Brain-on-a-chip would need little training

Advances in artificial intelligence technology is leading to the development of neural networks that mimic the biology of the brain.

© 2021 KAUST

A biomimicking "spiking" neural network on a microchip has enabled KAUST researchers to lay the foundation for developing more efficient hardware-based artificial intelligence computing systems.

Artificial intelligence technology is developing rapidly, with an explosion of new applications across advanced automation, data mining and interpretation, healthcare and marketing, to name a few. Such systems are based on a mathematical artificial neural network (ANN) composed of layers of decision-making nodes. Labeled data is first fed into the system to "train" the model to respond a certain way, then the decision-making rules are locked in and the model is put into service on standard computing hardware.

While this method works, it is a clunky approximation of the far more complex, powerful and efficient neural network that actually makes up our brains.

“An ANN is an abstract mathematic model that bears little resemblance to real nervous systems and requires intensive computing power,” says Wenzhe Guo, a Ph.D. student in the research team. “A spiking neural network, on the other hand, is constructed and works in the same way as the biological nervous system and can process information in a faster and more energy-efficient way.”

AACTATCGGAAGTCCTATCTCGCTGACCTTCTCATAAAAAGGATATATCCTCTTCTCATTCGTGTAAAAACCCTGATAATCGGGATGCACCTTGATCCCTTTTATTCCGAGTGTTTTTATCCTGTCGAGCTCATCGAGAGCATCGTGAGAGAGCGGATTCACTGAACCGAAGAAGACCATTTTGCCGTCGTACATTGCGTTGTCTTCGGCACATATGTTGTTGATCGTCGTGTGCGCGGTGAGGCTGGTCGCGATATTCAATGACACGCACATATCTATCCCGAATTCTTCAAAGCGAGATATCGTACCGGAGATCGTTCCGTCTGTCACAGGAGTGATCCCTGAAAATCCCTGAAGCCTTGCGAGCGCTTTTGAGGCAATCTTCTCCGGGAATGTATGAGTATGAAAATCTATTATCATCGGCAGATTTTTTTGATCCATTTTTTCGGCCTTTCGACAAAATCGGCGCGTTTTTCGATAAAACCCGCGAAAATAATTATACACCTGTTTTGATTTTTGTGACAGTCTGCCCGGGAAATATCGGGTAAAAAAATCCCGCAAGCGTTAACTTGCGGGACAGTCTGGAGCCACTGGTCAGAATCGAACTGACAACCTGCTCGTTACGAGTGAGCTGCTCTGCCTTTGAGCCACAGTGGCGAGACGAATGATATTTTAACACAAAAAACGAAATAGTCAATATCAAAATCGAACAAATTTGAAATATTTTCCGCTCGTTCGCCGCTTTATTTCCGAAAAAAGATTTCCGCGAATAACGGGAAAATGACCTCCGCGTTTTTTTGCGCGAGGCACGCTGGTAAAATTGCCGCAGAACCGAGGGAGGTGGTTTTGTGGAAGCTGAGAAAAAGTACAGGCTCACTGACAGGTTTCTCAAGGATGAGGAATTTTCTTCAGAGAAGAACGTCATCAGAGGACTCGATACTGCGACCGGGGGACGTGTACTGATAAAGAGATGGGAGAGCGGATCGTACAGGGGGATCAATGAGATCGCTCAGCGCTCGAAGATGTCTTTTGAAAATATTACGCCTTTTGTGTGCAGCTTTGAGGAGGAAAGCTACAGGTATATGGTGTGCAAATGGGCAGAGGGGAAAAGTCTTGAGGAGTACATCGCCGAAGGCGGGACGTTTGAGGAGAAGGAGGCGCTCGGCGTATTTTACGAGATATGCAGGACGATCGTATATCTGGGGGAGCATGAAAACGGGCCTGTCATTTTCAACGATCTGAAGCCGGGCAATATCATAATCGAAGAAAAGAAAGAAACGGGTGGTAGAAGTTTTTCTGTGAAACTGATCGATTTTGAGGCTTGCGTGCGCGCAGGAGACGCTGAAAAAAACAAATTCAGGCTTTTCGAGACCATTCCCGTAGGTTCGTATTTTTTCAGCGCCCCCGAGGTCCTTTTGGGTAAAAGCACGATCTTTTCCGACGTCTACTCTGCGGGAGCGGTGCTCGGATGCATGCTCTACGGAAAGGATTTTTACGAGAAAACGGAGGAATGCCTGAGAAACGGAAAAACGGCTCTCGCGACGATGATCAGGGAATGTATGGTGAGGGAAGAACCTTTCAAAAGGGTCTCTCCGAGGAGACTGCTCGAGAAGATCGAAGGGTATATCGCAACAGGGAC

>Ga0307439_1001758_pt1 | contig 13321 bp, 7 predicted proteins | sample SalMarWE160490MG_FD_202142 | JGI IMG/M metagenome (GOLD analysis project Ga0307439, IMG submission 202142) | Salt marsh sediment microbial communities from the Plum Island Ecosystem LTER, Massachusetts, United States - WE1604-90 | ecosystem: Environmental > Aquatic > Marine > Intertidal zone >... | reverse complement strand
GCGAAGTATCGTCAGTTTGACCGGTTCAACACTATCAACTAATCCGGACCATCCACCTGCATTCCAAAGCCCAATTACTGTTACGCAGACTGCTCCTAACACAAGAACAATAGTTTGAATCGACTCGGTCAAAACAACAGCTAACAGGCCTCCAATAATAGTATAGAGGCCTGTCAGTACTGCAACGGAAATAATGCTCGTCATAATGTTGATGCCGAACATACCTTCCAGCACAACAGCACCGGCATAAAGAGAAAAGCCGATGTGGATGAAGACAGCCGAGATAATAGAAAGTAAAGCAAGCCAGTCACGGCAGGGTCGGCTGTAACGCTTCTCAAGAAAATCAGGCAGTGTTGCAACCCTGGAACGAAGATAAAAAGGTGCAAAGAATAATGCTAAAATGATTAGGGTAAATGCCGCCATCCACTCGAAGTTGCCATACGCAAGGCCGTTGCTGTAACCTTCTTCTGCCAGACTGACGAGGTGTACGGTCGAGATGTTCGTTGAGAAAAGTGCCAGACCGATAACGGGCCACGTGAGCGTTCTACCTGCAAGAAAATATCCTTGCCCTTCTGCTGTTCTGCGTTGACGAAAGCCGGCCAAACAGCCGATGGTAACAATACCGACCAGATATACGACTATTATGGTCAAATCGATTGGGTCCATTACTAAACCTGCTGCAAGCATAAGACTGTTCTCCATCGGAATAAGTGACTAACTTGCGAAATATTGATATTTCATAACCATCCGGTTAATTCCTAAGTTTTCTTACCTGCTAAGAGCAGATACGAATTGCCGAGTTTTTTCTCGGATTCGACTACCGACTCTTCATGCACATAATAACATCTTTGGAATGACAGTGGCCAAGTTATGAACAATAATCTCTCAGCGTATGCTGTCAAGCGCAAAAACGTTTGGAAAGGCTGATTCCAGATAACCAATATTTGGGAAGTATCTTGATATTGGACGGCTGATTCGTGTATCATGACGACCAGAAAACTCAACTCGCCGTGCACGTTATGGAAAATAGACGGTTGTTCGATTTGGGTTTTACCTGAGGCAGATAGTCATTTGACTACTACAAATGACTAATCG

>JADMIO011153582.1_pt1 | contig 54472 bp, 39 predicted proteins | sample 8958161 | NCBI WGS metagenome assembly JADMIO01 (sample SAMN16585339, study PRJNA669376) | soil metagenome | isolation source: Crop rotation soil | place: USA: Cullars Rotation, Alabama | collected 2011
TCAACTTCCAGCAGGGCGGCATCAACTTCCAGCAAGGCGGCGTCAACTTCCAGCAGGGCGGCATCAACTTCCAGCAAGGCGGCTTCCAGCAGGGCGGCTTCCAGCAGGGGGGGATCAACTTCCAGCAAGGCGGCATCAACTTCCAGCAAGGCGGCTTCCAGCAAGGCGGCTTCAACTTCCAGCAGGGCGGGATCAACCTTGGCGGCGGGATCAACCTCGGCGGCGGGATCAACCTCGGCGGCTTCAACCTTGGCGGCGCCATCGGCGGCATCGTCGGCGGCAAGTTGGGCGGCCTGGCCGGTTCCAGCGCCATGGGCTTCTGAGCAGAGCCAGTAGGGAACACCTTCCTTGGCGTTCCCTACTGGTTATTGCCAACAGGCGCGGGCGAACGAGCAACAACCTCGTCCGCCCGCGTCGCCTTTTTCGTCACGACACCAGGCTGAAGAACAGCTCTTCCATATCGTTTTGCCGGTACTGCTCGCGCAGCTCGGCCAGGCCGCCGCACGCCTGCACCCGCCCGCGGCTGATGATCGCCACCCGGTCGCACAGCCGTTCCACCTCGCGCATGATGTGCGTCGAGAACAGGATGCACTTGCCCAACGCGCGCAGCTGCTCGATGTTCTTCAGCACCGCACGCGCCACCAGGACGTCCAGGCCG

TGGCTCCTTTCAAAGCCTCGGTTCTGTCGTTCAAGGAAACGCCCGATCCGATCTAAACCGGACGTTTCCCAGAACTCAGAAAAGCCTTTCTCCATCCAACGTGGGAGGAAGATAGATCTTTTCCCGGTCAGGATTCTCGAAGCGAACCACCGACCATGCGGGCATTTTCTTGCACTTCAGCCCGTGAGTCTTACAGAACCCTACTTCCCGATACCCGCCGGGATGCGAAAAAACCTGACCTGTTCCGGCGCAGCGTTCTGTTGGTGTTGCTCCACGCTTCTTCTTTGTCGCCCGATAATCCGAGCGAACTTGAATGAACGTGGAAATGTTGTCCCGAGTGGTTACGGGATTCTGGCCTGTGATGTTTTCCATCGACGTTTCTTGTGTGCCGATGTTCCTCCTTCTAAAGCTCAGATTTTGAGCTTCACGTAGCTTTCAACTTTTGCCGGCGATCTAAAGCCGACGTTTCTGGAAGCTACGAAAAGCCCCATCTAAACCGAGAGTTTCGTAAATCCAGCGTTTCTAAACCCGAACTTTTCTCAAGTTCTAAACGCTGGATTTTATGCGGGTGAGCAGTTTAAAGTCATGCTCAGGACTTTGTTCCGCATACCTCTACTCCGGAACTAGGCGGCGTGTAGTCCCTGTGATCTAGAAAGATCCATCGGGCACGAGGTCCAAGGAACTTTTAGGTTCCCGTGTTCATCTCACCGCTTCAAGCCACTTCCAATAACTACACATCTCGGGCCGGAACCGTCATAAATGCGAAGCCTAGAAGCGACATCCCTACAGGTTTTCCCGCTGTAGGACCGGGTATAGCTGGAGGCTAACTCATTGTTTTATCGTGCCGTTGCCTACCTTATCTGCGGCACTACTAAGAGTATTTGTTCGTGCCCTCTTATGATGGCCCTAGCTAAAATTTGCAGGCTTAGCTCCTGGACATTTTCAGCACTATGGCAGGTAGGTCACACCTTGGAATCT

Spiking neural networks (SNNs) emulate the structure of the nervous system as a network of synapses that transmit information via ion channels in the form of action potential, or spikes, as they occur. This event-driven behavior, implemented mathematically as a "leaky integrate-and-fire model," makes SNNs very energy efficient. Plus, the structure of interconnected nodes provides a high degree of parallelization, which further boosts processing power and efficiency. It also lends itself to implementation directly in computing hardware as a neuromorphic chip.

“We used a standard low-cost FPGA microchip and implemented a spike-timing-dependent plasticity model, which is a biological learning rule discovered in our brain,” says Guo.

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